These commercials and ads showing some darling little city child who finds dad's gun in a drawer in the closet are politically aimed at restricting guns, but the fact of the matter is, they ought to be aimed at restricting stupidity. It is too tragic for someone losing a child to be prosecuted for being a careless moron responsible for their kid's death, so it's not done, but in a perfect world that awareness would exist.

You do not often hear of farmer/rancher kids blowing each other away, or shooting themselves in ignorance. These kids grow up around guns, they know their danger. Their parents know about guns, they don't do stupid things. Guns with many people are "hidden" like sex is, a secret "bad" thing, a taboo secret, and the results are obvious.

The NRA and many gun owners push extensively for gun education, but the other side fights that because ignorant fear is much better for their cause. There are all kinds of safety items that can make your handgun for example fast to get to but locked to your child (like a wall-lock). Every time you see an ad about some sweet kid who shot himself or another kid with dad's gun, remember that the same people pushing that ad and gun restriction are the same people that end up fighting against gun education so dad-the-moron would know that wall-locks exist and buy one, hence preventing that tragedy that was so convenient for their advertisement.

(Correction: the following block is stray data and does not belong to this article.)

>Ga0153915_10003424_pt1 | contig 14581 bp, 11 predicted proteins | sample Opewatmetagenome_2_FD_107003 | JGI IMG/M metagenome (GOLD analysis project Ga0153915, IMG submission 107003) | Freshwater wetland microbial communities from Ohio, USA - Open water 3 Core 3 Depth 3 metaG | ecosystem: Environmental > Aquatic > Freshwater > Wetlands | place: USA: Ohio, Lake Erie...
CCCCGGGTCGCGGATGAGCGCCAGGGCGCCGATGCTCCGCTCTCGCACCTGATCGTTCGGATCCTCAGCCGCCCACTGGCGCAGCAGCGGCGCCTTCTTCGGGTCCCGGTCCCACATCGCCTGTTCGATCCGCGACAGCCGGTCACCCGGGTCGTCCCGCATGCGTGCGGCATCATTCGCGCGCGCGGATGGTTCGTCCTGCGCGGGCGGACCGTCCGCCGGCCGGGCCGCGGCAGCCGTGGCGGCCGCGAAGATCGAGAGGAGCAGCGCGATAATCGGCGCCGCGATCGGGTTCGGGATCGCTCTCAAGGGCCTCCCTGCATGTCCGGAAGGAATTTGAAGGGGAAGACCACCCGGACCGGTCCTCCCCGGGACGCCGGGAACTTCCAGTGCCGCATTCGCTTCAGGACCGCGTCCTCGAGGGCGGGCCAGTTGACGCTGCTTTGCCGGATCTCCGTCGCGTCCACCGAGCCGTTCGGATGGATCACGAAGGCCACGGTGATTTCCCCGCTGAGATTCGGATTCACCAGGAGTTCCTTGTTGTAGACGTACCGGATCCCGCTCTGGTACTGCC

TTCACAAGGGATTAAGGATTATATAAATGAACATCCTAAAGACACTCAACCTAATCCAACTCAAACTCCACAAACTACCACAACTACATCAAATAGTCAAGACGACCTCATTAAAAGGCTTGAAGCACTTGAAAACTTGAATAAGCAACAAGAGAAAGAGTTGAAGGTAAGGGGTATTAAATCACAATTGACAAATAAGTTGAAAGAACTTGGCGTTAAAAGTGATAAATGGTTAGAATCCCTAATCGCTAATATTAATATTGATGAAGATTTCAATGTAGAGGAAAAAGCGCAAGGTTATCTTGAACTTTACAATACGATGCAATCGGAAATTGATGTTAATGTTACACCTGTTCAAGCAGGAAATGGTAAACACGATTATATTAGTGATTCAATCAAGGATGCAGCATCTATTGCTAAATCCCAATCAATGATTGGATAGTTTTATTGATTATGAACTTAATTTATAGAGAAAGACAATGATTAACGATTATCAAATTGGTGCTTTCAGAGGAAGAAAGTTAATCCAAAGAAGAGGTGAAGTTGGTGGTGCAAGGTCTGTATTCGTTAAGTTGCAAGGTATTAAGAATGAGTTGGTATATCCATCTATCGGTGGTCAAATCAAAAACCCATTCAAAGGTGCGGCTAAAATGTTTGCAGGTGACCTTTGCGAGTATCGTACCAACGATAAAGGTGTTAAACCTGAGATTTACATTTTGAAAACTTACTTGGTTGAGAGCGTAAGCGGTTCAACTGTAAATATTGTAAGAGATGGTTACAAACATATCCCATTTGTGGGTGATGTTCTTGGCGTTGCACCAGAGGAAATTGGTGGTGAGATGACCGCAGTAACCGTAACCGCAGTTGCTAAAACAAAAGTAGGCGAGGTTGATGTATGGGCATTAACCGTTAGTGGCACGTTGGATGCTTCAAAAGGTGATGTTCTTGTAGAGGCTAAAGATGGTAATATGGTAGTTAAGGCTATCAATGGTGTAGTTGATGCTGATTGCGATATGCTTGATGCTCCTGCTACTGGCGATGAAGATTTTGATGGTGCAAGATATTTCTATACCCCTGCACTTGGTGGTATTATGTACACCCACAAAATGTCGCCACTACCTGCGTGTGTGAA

There is in fact quite a lot of evidence that concealed carry allowances have significantly reduced certain types of crime in more than one state. In fact I remember one that even got into mainstream press, in Florida, where rape-assault was a major problem, and the media pushed the story of concealed carry being allowed and women buying guns, and boy that statistic dropped at the speed of light.

But: When people start giving you statistics, always question the detail. "Violent crime" may include many things. Gun crimes and rape could drop in response to concealed carry being allowed with an easy application, while other types of crimes in general (basic assault for example) may rise for completely different reasons and alter that overall statistic, and that "grouping" may be creatively chosen by somebody to mislead. Also remember that if a concealed carry permit is so hard to get as to be available only to a rare few, as is the case in some places, then it is misleading to use *any* crime statistic to support or detract from that law. A restrictive CC allowance law can pass, make zero difference in the general population, and a rise in gun- or violent- related crimes can occur (these statistics rise constantly on their own accord), and then that can be quoted, "CC gun law passed... crime went up." Really, don't take anything at face value. Someone once said, "Numbers are liars and liars use numbers" and it's so often true.